James Surowiecki writes:
…pirate ships limited the power of captains and guaranteed crew members a say in the ship’s affairs. The surprising thing is that, even with this untraditional power structure, pirates were, in [Peter] Leeson’s words, among “the most sophisticated and successful criminal organizations in history.”
There is more:
Leeson is fascinated by pirates because they flourished outside the state–and, therefore, outside the law. They could not count on higher authorities to insure that people would live up to promises or obey rules. Unlike the Mafia, pirates were not bound by ethnic or family ties; crews were as remarkably diverse as in the “Pirates of the Caribbean” films. Nor were they held together primarily by violence; while pirates did conscript some crew members, many volunteered. More strikingly, pirate ships were governed by what amounted to simple constitutions that, in greater or lesser detail, laid out the rights and duties of crewmen, rules for the handling of disputes, and incentive and insurance payments to insure that crewmen would act bravely in battle.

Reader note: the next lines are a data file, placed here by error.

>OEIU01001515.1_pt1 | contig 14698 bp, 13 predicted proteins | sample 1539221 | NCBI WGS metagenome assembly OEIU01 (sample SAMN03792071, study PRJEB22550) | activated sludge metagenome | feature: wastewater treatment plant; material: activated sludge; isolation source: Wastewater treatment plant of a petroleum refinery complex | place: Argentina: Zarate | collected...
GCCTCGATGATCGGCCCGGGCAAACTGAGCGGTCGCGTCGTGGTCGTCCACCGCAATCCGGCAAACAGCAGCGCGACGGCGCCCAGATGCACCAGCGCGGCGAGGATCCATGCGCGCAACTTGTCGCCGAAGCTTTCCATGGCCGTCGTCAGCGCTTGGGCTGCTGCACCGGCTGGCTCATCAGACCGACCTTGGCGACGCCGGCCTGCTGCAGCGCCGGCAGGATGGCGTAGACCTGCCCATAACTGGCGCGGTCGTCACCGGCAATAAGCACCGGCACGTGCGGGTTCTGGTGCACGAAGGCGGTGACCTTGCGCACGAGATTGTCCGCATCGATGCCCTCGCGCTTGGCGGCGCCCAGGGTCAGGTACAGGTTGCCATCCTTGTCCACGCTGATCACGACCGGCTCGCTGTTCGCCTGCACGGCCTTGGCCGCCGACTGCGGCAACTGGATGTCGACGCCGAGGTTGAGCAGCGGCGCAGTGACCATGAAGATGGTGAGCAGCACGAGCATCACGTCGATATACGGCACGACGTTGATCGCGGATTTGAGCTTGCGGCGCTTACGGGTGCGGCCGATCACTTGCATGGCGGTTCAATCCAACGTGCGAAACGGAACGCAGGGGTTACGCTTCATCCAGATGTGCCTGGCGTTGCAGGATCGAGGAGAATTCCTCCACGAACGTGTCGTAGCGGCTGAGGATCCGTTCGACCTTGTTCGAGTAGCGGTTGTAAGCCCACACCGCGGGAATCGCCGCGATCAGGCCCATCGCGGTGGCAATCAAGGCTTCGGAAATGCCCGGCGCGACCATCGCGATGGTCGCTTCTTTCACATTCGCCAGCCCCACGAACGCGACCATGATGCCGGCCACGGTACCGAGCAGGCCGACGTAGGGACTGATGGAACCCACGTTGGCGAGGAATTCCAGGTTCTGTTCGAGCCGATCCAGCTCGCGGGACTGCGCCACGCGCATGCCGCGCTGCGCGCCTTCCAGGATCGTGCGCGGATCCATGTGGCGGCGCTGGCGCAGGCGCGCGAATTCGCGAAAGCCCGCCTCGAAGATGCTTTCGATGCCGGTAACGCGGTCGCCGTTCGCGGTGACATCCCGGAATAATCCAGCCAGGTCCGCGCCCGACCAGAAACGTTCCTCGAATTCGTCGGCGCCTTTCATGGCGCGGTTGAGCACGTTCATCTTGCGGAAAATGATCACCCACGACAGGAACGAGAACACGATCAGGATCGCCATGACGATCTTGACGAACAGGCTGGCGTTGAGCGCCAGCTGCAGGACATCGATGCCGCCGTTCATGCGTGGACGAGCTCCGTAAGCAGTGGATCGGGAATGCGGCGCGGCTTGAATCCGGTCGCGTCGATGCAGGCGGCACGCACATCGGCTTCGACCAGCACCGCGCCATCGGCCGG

Read the whole thing.